26 Responses

  1. Russ Golyak
    Russ Golyak at |


  2. Oliver Trojak
    Oliver Trojak at |

    So what this means is an airline is planning to stop operations and appears to developed a plan to make sure that passengers who have already started travel are delivered to their final destinations? Does this imply at some point soon they will also void existing ticketed reservations to prevent passengers from beginning their travel? What are previous examples of this type of end of operations?

    1. Seth Miller
      Seth Miller at |

      Monarch doesn’t necessarily arrange the recovery flights. They are run by the ATOL insurance scheme in the UK. It is very different in the UK versus in the US.

    2. Oliver Trojak
      Oliver Trojak at |

      In the US is it just SOL?

    3. Seth Miller
      Seth Miller at |

      In the US you depend on the credit card companies to refund your money. But that doesn’t get you home.

    4. Matt Benson
      Matt Benson at |

      ATOL only covers package holidays. It doesnt cover tickets bought directly with scheduled airlines

    5. Seth Miller
      Seth Miller at |


      “All our flights originating in the UK are ATOL or PayPal protected.” I suppose it could be something else, too.

      It is also being suggested to me that Monarch would pull its ATOL bond and pay for the recovery with that money as it shuts down.

    6. Julie Morris
      Julie Morris at |

      Matt Benson All flights from the UK are ATOL protected, regardless of whether they are packaged or not. They are sold under ATOL as flight only.

  3. Kyle Moore
    Kyle Moore at |

    Uniteds press team confirmed their aircraft are chartered for millops and not for Monarch

    1. Everton Morris
      Everton Morris at |

      Exactly what United’s team should be saying at the moment. 😉

    2. Seth Miller
      Seth Miller at |

      Where/when/to whom? My initial inclination was that these were military charters but the mounting evidence suggests otherwise. https://twitter.com/WandrMe/status/779741288782528512

    3. Seth Miller
      Seth Miller at |

      Were I United, Everton, I’d stick with the “we do not comment on our customers’ needs or operations.” But I also would certainly not announce another carrier going under before they do so themselves.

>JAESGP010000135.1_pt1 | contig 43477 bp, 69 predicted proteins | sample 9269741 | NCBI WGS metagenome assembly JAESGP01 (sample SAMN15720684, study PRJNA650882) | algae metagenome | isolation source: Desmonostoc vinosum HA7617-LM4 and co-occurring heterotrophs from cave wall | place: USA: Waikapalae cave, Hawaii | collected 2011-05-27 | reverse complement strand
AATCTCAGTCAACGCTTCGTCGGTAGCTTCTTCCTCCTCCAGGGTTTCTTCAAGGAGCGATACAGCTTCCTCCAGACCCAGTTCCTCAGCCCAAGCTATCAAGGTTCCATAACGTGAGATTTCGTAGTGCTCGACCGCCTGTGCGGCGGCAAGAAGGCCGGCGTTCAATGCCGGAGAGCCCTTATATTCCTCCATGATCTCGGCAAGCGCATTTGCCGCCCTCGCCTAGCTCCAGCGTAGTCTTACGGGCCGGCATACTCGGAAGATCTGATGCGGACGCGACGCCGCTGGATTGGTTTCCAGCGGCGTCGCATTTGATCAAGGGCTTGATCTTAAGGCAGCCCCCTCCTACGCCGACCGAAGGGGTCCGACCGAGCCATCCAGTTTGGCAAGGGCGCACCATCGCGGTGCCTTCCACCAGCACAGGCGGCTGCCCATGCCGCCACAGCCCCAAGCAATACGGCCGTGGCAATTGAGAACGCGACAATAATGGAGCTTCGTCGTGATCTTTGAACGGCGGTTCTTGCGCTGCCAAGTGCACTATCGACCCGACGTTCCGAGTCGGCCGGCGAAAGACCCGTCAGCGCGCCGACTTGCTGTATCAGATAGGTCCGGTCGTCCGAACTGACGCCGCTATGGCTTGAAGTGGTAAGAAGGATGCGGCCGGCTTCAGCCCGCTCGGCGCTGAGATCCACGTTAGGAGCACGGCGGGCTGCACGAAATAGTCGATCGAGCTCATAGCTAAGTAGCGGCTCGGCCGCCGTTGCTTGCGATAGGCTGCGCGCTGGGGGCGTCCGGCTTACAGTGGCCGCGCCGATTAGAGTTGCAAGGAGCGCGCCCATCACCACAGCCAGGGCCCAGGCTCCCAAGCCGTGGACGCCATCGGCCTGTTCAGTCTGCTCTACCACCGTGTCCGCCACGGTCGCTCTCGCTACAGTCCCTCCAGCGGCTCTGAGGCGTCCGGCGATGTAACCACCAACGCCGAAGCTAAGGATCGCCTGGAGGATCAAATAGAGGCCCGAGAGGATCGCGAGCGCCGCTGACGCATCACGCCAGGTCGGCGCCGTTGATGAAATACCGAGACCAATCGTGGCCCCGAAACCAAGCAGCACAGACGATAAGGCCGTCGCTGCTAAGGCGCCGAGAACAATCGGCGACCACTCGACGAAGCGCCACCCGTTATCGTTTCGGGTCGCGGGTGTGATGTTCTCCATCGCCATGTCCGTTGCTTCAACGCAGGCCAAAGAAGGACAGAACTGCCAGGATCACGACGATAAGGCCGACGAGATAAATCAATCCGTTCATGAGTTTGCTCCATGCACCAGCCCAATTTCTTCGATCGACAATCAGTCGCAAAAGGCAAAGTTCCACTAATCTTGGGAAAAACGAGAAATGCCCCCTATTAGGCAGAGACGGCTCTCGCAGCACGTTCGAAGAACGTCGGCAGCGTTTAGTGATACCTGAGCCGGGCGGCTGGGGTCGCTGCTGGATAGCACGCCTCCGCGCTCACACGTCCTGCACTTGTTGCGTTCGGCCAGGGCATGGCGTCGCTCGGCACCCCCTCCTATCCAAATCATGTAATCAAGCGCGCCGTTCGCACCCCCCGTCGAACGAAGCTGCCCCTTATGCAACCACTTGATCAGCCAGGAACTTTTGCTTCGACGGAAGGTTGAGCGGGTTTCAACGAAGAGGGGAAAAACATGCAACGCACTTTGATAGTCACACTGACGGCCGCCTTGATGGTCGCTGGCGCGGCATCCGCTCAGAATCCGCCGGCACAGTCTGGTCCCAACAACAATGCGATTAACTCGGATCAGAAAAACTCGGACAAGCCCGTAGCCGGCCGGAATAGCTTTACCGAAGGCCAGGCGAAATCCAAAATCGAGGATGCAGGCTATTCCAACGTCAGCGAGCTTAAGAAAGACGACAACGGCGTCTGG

4. Patrick Le Quere
      Patrick Le Quere at |

      Assuming the UA aircraft are indeed being chartered for the recovery operation, the economics are fascinating. Is there such a shortage of B747s in Europe that they’d have to be dead-headed from the US? And does UA have so many spares? (Besides the one permanent charter config)

    5. Seth Miller
      Seth Miller at |

      Yes, UA has the spares. It is drawing down the fleet with ~5 set to go by EoY and we’ve finished the busy summer season. Given that they’d just be spares on the ground in the US it makes sense for UA to get some cash operating them, low-bidding the contract for a week or two.

      HiFly is the other big “hot” lease operator with 4x A330s and 4x A340s but it has a lot of planes allocated right now, including to El Al and others IIRC.

    6. Charles Kennedy
      Charles Kennedy at |

      UAL would be shot for treason if they used milops as a cover for Monarch; if they said these planes are fulfilling military charters then that’s probably exactly what they’re doing

    7. Seth Miller
      Seth Miller at |

      More reliable sources than a random comment on my FB page suggest UA is declining to name the customer for the charters. And the plane in PMI is set to move to LPA tonight, though unclear if that will happen or not.

    8. jack
      jack at |

      The CAA has hired these aircraft as a safety measure if and only if Monarch goes pop.
      Friday is ‘D’ day for Monarch.

  4. Andreas Mowinckel
    Andreas Mowinckel at |

    I’ve never seen this being done before, but kudos to the brits if this really is real. Two Monarech planes in the air now – one inbound to UK and one outbound to LPA. A Miami Air aircraft is ready to operate the return, according to the airport website ….


  5. ChristopherAlexander
    ChristopherAlexander at |

    these other airlines aren’t doing this for free so why don’t Monarch use their own planes?

  6. Joshua Sauberman
    Joshua Sauberman at |

    I was very close to booking a Monarch flight for my trip next month. Glad to have dodged the bullet.

    1. Seth Miller
      Seth Miller at |

      The company may yet survive, but it still is unlikely to me. Latest official statement is that everything is fine, but also that the company still expects a significant cash infusion from its investors to keep it that way. Unofficially the story is that the carrier and the UK CAA were in talks well into the night and it is not out of the woods on this yet.

    2. Joshua Sauberman
      Joshua Sauberman at |

      Well, I’m sure most flyers wouldn’t want to roll the dice.

  7. Monarch Airlines' Monty Python Performance - Wandering Aramean

    […] Airlines is operating as normal on Monday following a bizarre sequence of events over the weekend all centered on speculation that the company was on th…. A number of wide-body aircraft positioned across Europe on Saturday and Sunday in an apparent […]

  8. Seth Miller
    Seth Miller at |

    Flights are still operating after meetings with the CAA ran late into the evening. The “shadow” fleet remains in position as Monarch works to shore up its books by the end of the week/month when its license is due for renewal. Still plenty of time for things to go very well or terribly badly.


  9. Aviationtrev
    Aviationtrev at |

    What a load of BS this is. You do know that UA operate Military Charters and Cruise charters. More importantly the CAA is a government organisation that can not waste money on a “shadow fleet” just in case?